The Blackwood Gallery is a contemporary art gallery located on the Mississauga campus of the University of Toronto.

Blackwood Gallery holds multiple exhibitions on-campus throughout the school year, showing off the work of professional artists. In addition, an exhibition for the graduating class of the school’s Art and Art History program takes place in late March/early April. Blackwood Gallery is also active in arts events and exhibitions in the greater Mississauga and Toronto areas, regularly travelling to engage in or host screenings, artist talks, workshops, and performances.

The Work of Wind, 2018.

On-campus, the organization has two galleries: the “main” gallery located in the Kaneff Centre, and the eGallery, located in the Communication, Culture, and Information Technology building. During yearlong exhibitions, the two galleries work in tandem to display and feature the various artworks and pieces that comprise them.

Blackwood Gallery explores the definition of art beyond its traditional connotation of visual media. Befitting its academic locale, the gallery has a strong focus on the intersection between art and research, logic and sense. Much of the Blackwood’s work involves using art for educative, inquisitive, and philosophical purposes. The medium they take can include films, documentaries, written pieces, physical installations, live performances, and more. Blackwood events often take place off-site, with a workshop titled Reading the River being hosted along the bank of the Credit River in summer 2019, and a barn-raising event at the Riverwood Conservatory that same period.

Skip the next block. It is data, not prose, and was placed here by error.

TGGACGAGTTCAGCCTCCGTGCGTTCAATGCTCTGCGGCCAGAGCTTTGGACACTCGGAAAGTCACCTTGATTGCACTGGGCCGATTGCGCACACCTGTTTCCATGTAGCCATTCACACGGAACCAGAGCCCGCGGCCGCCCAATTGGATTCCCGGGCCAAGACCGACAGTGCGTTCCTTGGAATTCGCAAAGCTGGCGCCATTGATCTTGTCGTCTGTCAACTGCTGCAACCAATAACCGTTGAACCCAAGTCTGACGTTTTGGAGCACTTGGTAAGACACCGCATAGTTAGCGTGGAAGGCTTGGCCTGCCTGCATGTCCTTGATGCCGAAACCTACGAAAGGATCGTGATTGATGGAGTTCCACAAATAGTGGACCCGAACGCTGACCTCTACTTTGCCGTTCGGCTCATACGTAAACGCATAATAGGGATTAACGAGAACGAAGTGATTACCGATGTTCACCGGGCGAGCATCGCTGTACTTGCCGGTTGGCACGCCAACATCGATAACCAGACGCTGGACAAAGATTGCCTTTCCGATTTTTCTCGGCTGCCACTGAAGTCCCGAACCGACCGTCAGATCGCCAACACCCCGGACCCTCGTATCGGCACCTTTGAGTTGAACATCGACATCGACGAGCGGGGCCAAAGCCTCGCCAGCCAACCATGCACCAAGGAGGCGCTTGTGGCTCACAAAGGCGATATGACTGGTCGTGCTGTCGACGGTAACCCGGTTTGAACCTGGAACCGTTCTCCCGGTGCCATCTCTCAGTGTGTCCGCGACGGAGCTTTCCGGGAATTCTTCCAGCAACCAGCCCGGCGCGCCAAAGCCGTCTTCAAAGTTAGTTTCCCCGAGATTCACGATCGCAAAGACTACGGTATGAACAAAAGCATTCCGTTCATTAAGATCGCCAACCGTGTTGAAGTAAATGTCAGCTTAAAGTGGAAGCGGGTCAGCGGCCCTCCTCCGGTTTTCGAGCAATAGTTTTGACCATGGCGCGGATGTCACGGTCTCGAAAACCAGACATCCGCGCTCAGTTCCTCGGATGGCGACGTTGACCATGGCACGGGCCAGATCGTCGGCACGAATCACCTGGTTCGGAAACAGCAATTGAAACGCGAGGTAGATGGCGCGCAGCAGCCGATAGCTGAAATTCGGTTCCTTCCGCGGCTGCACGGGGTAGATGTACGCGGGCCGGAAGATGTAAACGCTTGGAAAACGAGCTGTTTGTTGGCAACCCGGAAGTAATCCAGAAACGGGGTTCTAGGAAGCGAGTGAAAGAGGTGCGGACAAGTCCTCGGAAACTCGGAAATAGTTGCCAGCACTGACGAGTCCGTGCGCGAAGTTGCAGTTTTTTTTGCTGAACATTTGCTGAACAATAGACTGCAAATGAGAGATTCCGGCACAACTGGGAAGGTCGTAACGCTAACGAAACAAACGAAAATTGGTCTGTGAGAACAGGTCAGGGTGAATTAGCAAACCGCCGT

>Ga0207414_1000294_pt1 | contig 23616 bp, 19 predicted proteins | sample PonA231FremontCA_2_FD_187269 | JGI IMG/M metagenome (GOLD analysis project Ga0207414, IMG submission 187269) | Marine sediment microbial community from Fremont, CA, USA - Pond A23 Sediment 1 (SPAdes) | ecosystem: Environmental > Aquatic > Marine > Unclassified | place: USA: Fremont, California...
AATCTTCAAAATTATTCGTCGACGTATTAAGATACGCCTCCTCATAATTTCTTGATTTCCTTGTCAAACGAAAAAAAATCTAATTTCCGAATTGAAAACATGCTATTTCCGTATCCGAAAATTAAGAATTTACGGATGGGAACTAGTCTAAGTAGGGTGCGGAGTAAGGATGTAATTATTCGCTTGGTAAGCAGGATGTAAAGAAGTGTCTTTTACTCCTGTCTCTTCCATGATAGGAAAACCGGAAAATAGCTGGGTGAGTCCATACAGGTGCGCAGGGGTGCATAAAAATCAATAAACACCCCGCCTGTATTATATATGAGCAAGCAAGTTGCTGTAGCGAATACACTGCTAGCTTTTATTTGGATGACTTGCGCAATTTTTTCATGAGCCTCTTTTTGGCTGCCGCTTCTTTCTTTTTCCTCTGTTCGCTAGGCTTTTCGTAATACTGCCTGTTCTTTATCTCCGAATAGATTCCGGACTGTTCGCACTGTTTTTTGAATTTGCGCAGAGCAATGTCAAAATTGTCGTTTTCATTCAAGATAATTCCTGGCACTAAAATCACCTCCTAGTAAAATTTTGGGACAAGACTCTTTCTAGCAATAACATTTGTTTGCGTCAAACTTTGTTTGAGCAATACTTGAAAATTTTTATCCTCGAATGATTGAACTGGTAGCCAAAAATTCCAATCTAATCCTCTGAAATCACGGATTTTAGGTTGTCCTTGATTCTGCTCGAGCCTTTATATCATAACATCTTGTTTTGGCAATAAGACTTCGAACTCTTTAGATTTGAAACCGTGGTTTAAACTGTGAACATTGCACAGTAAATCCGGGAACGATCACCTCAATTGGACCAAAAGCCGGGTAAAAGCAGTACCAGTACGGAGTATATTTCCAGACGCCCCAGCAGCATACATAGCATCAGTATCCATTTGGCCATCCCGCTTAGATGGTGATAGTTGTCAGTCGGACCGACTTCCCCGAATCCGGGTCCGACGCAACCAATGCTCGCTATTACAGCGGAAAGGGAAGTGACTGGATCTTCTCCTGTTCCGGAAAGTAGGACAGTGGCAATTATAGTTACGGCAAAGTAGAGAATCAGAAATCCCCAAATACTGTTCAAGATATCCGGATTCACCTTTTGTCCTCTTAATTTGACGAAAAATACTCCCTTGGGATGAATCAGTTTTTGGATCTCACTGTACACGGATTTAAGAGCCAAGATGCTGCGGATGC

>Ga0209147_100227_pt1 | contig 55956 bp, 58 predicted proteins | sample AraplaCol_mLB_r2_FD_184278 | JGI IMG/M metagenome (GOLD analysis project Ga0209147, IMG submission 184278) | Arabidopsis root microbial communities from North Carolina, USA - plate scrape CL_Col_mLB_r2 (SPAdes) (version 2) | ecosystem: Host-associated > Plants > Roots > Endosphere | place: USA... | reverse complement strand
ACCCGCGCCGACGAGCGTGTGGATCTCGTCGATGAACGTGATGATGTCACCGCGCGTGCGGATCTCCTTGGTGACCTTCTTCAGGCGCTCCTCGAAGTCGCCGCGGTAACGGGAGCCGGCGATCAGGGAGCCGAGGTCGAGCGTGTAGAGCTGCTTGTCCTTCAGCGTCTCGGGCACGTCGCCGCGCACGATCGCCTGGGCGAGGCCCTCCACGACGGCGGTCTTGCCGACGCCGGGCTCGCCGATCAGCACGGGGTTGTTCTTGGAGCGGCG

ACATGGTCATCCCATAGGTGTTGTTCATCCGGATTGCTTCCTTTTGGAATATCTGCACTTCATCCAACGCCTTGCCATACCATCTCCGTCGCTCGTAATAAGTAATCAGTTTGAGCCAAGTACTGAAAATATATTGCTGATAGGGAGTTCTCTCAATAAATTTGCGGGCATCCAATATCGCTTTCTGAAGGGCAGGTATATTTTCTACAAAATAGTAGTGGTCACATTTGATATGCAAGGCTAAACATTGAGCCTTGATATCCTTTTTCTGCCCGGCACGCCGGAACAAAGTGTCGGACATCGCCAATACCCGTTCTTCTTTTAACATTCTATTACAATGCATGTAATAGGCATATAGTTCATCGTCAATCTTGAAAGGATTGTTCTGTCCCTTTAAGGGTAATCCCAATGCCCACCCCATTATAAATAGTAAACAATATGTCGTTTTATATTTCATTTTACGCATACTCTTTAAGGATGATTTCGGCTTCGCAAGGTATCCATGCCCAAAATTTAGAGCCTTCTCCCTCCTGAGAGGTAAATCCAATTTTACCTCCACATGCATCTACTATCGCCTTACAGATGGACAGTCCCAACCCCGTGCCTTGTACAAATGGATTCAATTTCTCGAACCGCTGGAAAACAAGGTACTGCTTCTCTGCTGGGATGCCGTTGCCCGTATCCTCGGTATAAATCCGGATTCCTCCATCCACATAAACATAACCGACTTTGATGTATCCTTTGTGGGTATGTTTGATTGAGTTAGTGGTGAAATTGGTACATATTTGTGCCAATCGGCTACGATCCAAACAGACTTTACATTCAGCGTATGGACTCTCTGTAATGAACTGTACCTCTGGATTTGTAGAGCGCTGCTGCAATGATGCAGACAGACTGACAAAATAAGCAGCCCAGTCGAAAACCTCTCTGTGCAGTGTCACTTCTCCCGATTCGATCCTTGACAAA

Its most recent exhibition, Other Life Formings, was held in the winter of 2020, featuring art works themed heavily around animation, questioning what is the boundary between technology and life. These include pieces utilizing AI, and a short film by Indigenous animator Amanda Strong. Blackwood supplemented this exhibition with a series of artist talks and workshops featuring Strong, Daniel Barrow, and Sean Martindale. Blackwood engaged students at UTM with its Greenwood Initiative, who hosted a scream for climate change that September, and a stylish event known as the Trashion Show in early March.

Other Life Formings, 2020, featuring Amanda Strong’s Biidaaban.

Blackwood Gallery also releases themed micropublications in a series called SDUK (The Society for the Diffusion of Useful Knowledge) several times a year, and they are available for free and on its website. Each of the broadsheets contain a series of essays and artistic writings by the gallery’s curators and professional arts workers.

If you’re curious in both broadening your horizons on what art can be, and using art to broaden your scope and perception of the world, take a trip down to UTM and check out the gallery during the school year – or alternatively, check its website, where its upcoming (October 2020 – January 2021) exhibition is planned to be staged virtually. The exhibition itself will be a commentary on the use of digital media as an interrogative and thought-provoking tool, further displaying the Blackwood’s commitment to questioning the institutions even it remains a part of.


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